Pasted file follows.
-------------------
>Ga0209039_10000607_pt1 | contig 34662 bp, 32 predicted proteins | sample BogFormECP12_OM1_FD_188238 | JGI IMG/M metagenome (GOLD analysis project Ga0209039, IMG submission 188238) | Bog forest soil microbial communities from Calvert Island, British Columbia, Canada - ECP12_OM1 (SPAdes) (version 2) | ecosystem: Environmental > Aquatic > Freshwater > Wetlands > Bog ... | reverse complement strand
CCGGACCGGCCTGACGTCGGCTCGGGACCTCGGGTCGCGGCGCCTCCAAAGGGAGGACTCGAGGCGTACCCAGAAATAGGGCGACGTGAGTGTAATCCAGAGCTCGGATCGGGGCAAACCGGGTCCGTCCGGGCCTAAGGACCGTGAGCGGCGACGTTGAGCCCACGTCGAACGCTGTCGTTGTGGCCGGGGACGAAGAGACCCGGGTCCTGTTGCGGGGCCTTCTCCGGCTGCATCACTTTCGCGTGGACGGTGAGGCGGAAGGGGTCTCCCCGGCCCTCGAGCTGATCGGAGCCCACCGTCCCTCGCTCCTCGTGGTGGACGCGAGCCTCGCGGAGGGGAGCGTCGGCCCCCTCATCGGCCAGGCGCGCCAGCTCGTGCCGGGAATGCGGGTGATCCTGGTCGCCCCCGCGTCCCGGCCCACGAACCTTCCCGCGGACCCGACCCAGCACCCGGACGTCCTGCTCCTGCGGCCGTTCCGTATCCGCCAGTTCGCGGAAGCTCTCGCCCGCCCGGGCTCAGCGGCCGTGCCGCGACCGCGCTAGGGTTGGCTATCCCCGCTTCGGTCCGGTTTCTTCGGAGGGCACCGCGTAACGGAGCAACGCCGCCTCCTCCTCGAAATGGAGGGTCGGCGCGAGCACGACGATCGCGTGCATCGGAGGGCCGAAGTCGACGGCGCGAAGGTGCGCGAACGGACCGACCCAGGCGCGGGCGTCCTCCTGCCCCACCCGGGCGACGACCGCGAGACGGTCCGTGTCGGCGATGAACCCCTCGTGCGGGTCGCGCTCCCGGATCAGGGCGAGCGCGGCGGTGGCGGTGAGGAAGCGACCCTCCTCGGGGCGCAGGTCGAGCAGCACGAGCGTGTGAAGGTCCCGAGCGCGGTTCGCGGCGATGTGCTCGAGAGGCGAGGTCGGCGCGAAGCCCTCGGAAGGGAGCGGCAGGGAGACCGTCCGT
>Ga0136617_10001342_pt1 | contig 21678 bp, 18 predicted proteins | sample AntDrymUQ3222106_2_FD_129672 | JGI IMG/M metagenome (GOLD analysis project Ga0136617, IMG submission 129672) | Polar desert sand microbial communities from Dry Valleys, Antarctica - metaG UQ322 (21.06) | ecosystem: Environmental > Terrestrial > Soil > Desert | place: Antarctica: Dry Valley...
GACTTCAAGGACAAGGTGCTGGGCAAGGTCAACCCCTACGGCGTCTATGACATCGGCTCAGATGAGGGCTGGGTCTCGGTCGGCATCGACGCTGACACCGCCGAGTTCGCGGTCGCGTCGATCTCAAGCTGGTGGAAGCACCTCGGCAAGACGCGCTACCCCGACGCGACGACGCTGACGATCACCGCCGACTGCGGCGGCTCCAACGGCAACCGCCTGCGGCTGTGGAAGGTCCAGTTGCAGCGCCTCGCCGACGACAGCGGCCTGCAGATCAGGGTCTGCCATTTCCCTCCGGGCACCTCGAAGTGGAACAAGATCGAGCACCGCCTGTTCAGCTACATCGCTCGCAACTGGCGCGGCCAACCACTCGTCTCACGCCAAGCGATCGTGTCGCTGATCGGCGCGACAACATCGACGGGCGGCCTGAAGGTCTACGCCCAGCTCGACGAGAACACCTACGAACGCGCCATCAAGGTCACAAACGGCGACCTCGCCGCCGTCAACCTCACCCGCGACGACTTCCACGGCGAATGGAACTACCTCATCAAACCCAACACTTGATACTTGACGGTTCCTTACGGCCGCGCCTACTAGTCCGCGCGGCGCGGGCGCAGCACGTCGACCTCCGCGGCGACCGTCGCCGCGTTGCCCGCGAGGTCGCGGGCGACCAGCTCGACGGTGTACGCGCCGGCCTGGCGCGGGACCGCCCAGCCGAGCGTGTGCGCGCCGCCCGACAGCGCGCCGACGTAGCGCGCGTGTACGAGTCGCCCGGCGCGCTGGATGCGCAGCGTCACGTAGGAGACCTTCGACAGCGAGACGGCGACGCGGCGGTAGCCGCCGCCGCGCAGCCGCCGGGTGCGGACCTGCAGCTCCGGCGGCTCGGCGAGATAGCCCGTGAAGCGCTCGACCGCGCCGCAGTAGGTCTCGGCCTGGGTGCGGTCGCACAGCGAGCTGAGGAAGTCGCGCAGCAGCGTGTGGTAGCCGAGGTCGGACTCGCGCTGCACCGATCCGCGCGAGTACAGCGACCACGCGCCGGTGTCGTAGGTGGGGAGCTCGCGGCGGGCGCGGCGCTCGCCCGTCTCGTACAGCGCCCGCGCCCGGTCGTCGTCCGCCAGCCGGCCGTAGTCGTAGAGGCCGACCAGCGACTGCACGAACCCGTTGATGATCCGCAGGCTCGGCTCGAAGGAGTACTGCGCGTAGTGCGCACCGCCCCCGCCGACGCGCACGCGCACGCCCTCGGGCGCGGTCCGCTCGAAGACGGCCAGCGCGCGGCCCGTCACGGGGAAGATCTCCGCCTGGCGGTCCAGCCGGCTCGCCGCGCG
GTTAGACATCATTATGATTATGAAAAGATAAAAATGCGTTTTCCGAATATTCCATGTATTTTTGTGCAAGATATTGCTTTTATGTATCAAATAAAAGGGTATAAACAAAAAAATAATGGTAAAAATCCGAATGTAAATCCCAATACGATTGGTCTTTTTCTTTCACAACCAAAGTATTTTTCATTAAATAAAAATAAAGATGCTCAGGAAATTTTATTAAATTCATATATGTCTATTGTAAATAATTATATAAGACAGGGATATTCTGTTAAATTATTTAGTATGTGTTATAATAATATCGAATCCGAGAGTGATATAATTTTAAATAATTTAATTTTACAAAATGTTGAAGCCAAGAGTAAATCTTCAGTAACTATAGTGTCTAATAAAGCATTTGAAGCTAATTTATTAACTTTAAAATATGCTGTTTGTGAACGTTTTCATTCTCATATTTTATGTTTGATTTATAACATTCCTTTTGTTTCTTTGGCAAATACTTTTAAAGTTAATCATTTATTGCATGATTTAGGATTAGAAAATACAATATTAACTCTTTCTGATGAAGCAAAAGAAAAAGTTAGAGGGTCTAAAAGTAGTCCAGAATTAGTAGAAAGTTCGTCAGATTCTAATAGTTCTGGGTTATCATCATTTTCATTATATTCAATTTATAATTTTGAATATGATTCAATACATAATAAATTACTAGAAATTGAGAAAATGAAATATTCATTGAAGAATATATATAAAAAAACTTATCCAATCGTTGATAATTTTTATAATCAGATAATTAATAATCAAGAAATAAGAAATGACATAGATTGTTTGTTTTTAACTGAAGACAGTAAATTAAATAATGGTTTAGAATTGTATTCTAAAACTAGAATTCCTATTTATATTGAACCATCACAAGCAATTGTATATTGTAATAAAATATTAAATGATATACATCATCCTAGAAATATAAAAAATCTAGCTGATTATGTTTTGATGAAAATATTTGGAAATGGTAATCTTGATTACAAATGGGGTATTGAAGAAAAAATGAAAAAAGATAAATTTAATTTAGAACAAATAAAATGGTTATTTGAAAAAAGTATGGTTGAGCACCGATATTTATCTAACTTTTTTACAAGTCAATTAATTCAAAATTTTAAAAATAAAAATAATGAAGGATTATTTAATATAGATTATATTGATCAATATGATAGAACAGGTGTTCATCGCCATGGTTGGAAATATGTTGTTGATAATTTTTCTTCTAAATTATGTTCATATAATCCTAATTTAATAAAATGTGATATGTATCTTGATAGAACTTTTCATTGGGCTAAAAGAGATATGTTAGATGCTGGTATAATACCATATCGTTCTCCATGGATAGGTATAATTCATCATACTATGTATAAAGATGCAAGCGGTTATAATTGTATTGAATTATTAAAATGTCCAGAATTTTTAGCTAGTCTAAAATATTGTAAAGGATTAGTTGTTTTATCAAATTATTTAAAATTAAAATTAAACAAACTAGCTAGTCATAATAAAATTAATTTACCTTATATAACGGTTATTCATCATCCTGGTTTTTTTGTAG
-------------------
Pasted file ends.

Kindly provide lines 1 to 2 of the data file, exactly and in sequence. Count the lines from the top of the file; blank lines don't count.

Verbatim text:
>Ga0209039_10000607_pt1 | contig 34662 bp, 32 predicted proteins | sample BogFormECP12_OM1_FD_188238 | JGI IMG/M metagenome (GOLD analysis project Ga0209039, IMG submission 188238) | Bog forest soil microbial communities from Calvert Island, British Columbia, Canada - ECP12_OM1 (SPAdes) (version 2) | ecosystem: Environmental > Aquatic > Freshwater > Wetlands > Bog ... | reverse complement strand
CCGGACCGGCCTGACGTCGGCTCGGGACCTCGGGTCGCGGCGCCTCCAAAGGGAGGACTCGAGGCGTACCCAGAAATAGGGCGACGTGAGTGTAATCCAGAGCTCGGATCGGGGCAAACCGGGTCCGTCCGGGCCTAAGGACCGTGAGCGGCGACGTTGAGCCCACGTCGAACGCTGTCGTTGTGGCCGGGGACGAAGAGACCCGGGTCCTGTTGCGGGGCCTTCTCCGGCTGCATCACTTTCGCGTGGACGGTGAGGCGGAAGGGGTCTCCCCGGCCCTCGAGCTGATCGGAGCCCACCGTCCCTCGCTCCTCGTGGTGGACGCGAGCCTCGCGGAGGGGAGCGTCGGCCCCCTCATCGGCCAGGCGCGCCAGCTCGTGCCGGGAATGCGGGTGATCCTGGTCGCCCCCGCGTCCCGGCCCACGAACCTTCCCGCGGACCCGACCCAGCACCCGGACGTCCTGCTCCTGCGGCCGTTCCGTATCCGCCAGTTCGCGGAAGCTCTCGCCCGCCCGGGCTCAGCGGCCGTGCCGCGACCGCGCTAGGGTTGGCTATCCCCGCTTCGGTCCGGTTTCTTCGGAGGGCACCGCGTAACGGAGCAACGCCGCCTCCTCCTCGAAATGGAGGGTCGGCGCGAGCACGACGATCGCGTGCATCGGAGGGCCGAAGTCGACGGCGCGAAGGTGCGCGAACGGACCGACCCAGGCGCGGGCGTCCTCCTGCCCCACCCGGGCGACGACCGCGAGACGGTCCGTGTCGGCGATGAACCCCTCGTGCGGGTCGCGCTCCCGGATCAGGGCGAGCGCGGCGGTGGCGGTGAGGAAGCGACCCTCCTCGGGGCGCAGGTCGAGCAGCACGAGCGTGTGAAGGTCCCGAGCGCGGTTCGCGGCGATGTGCTCGAGAGGCGAGGTCGGCGCGAAGCCCTCGGAAGGGAGCGGCAGGGAGACCGTCCGT